Molecular epidemiology

Epidemiological research within our group on the molecular level has focused on genetics of asthma and allergy in children. Gene-environment interactions constitute a primary target for investigation, taking advantage of our extensive experience in environmental epidemiology. Furthermore, we have access to several unique epidemiological materials. The BAMSE birth cohort is described above. Furthermore, the PARSIFAL study has 15 000 children, aged 6-12 years from five European countries, and a birth cohort has been established within the LifeGene project. Extensive information on exposure and phenotypes are available based on questionnaires, clinical investigations and biosamples, facilitating molecular epidemiology research.


In studies of gene-environment interactions we have shown strong synergy between GSTP1, TNF-alpha and traffic related air pollution or passive smoking for development of childhood allergic disease. Furthermore, we have confirmed that the asthma susceptibility gene NPSR1 is associated with asthma, rhinoconjunctivitis and sensitization also in children and unveiled interactions with farming exposure as well as with TNC. In a collaborative study we showed that a variant of MMP12 is associated with a positive effect on lung function in children with asthma and in adult smokers. In addition, we have participated in the first large-scale genome-wide association study on asthma, which indicated associations for six functionally interesting genes.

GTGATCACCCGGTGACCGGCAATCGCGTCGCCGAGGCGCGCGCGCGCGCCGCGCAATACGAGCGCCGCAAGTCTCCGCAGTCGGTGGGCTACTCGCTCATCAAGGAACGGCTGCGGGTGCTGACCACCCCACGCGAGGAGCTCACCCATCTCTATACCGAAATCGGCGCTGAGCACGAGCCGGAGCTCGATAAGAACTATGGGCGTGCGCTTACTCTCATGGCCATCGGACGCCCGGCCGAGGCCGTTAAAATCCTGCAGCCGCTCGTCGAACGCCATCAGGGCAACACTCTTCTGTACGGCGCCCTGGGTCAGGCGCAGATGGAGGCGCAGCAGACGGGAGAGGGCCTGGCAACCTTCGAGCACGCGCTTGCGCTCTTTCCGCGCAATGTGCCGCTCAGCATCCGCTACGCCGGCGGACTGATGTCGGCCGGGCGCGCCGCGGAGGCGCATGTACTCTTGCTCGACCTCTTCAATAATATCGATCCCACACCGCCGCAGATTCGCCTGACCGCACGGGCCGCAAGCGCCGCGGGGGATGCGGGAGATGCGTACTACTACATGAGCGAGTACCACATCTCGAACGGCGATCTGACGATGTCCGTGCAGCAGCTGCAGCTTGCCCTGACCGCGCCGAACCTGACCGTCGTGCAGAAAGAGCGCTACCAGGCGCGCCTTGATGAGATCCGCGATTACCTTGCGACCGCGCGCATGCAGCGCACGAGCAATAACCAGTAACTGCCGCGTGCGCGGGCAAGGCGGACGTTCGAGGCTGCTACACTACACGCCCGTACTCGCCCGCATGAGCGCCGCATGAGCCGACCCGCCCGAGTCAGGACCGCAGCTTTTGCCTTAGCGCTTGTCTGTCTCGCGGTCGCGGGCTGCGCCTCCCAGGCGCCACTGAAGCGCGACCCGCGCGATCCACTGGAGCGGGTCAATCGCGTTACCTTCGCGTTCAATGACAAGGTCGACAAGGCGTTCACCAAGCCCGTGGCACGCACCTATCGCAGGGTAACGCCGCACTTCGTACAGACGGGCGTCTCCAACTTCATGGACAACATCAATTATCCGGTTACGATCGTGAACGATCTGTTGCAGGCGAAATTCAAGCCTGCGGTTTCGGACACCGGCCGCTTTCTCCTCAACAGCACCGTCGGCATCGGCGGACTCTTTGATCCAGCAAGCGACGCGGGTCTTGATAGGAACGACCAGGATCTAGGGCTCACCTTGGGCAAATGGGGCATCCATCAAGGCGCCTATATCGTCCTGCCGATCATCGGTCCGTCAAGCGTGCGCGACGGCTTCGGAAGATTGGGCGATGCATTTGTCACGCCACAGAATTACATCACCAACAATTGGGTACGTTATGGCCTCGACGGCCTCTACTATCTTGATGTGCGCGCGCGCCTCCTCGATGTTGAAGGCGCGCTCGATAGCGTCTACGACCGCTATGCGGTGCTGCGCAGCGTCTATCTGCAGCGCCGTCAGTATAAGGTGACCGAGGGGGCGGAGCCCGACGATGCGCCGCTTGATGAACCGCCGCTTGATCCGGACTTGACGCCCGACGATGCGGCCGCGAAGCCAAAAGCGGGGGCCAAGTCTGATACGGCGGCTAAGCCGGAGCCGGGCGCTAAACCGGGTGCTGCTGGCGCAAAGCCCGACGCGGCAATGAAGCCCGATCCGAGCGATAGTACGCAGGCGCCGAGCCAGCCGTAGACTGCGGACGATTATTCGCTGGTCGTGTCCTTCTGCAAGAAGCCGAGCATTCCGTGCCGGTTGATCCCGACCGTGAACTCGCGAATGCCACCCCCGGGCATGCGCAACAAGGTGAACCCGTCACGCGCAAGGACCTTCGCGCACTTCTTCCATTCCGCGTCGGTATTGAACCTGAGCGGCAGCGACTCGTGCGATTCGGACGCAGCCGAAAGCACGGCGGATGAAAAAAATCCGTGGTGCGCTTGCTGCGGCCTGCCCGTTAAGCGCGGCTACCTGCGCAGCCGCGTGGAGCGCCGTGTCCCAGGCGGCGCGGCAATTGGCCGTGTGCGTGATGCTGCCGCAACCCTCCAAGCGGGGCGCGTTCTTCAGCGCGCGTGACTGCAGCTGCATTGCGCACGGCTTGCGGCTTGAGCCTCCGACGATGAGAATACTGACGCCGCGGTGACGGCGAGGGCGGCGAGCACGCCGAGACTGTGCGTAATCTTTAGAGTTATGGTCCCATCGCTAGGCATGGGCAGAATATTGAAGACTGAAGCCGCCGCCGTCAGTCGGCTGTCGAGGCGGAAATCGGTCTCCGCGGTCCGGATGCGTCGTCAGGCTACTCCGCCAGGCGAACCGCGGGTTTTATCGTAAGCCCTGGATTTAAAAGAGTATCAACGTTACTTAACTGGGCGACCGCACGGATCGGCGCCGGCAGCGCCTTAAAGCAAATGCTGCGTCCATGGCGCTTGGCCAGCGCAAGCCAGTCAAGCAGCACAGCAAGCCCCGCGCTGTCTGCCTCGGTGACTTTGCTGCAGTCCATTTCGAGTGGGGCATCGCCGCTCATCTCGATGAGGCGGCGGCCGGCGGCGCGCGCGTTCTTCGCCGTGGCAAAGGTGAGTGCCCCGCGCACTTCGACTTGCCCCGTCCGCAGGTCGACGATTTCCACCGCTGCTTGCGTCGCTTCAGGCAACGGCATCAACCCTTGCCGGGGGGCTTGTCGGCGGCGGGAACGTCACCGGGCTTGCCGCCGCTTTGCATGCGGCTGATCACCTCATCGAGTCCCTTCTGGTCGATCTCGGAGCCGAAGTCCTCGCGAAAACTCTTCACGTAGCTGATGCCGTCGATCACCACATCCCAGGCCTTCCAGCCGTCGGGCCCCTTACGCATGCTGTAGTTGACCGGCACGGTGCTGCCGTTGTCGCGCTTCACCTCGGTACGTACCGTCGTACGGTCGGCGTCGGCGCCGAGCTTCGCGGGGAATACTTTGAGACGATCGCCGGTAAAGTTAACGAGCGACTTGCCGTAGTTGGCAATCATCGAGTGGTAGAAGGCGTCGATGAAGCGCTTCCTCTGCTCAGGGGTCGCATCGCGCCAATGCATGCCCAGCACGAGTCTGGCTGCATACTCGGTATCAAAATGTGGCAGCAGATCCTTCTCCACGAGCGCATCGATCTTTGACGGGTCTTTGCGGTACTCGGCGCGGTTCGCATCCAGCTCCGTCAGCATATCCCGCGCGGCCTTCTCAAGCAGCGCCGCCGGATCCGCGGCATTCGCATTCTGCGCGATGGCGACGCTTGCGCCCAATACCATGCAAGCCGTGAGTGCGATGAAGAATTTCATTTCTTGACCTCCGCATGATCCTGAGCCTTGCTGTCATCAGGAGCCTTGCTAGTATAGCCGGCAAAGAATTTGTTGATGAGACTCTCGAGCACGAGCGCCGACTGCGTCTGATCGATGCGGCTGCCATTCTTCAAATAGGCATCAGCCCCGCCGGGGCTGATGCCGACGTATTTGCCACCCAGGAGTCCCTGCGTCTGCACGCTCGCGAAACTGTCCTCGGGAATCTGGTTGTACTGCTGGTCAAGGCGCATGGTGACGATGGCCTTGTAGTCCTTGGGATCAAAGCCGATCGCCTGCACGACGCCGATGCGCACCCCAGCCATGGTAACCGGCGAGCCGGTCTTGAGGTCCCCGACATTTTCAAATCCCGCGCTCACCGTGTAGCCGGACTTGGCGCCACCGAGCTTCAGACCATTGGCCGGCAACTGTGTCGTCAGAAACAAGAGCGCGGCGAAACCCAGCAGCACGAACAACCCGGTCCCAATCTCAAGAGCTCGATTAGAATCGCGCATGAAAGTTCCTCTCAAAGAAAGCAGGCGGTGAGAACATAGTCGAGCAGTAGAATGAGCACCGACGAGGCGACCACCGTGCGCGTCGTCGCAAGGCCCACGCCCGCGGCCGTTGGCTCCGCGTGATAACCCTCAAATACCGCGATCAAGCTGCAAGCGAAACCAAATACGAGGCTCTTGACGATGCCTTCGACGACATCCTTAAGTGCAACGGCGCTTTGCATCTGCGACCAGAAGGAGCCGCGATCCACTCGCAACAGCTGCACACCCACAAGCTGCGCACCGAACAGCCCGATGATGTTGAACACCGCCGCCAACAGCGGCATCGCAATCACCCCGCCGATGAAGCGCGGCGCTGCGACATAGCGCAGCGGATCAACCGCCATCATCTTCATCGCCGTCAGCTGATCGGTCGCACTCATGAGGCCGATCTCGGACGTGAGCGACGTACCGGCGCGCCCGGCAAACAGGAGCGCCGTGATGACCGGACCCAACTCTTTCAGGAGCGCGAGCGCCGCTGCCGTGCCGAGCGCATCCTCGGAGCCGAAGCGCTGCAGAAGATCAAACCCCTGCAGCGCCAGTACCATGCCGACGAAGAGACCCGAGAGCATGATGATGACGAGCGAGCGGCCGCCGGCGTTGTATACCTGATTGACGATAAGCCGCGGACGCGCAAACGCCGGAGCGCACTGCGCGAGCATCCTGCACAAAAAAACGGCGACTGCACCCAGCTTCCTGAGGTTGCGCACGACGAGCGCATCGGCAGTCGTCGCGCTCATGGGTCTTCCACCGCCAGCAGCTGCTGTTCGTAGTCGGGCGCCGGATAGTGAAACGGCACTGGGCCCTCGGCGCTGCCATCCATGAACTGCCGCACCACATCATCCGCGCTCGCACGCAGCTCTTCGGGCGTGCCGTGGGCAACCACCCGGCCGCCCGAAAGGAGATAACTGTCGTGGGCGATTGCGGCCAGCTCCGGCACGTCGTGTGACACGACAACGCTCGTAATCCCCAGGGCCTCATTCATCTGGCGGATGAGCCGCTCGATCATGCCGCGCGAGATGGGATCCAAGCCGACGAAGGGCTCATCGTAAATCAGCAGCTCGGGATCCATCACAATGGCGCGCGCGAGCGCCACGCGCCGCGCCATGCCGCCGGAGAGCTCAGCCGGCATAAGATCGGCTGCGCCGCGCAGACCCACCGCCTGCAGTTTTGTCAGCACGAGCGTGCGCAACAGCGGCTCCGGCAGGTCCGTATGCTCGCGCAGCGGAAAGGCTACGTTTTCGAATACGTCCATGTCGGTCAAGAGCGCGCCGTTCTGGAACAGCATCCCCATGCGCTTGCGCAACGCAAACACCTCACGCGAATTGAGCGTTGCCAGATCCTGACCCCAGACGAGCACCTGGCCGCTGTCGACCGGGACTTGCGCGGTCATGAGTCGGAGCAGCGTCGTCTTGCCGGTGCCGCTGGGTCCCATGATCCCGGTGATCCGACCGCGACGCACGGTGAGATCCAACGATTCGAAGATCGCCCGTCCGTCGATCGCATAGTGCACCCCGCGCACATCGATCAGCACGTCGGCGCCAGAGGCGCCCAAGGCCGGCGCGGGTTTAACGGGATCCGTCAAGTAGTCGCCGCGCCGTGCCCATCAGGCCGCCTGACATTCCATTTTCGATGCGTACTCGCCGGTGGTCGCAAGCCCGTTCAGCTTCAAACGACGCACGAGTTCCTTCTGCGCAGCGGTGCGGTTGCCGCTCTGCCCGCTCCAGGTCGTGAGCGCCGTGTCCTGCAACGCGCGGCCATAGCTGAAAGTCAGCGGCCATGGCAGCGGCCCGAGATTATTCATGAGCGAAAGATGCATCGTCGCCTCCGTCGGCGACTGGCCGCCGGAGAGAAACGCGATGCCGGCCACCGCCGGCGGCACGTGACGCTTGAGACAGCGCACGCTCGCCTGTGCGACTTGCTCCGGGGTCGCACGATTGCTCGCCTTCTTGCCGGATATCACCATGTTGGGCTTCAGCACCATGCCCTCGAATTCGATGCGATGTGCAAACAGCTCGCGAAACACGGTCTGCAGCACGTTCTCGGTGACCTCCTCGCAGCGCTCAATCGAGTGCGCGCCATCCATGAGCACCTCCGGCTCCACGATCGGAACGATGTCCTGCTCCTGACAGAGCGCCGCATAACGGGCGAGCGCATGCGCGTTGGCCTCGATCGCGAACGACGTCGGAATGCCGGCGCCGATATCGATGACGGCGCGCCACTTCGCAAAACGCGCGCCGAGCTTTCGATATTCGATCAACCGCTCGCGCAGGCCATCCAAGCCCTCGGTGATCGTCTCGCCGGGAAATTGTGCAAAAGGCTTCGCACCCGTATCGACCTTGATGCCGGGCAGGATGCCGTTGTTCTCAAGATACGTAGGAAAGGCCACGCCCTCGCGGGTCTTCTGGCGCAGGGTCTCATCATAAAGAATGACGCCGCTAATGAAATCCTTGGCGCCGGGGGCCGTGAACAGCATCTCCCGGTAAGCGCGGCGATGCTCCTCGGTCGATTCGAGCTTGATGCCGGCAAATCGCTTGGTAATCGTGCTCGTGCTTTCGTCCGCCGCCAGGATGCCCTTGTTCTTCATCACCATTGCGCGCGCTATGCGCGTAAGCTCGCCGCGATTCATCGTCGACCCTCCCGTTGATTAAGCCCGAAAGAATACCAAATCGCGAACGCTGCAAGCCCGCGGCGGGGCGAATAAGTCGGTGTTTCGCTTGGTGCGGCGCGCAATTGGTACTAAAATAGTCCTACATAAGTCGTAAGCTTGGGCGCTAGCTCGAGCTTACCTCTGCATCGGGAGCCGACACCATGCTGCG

We plan to pursue molecular epidemiology research during the next few years primarily along three tracks:

  • Gene-gene and gene-environment interactions involving novel genes identified by GWAS and exposure to air pollution as well as passive smoking in relation to asthma and allergy in children
  • Gene-environment interactions in relation to lung function development in children
  • Genetic variability, epigenetics, gene expression and environmental exposures


All molecular epidemiology projects involve close collaboration with other groups at Karolinska Institutet (KI) and internationally. For example, genetic and epigenetic aspects are highlighted in collaboration with Juha Keres group at KI. To enhance statistical power combined analyses are performed with several epidemiological materials in Europe and North America. This involves collaboration with Imperial College London, the Helmholtz Center Munich, Utrecht University, Harvard Medical School and the University of British Columbia, Vancouver among others.


  • The Swedish Research Council
  • The Swedish Foundation for Strategic Research
  • The Swedish Environmental Protection Agency
  • The Swedish Research Council Formas


Associate professor

Erik Melén

Phone: +46-(0)8-524 875 08
Organizational unit: Environmental epidemiology

Professor/senior physician

Göran Pershagen

Phone: +46-(0)8-524 874 60
Organizational unit: Environmental epidemiology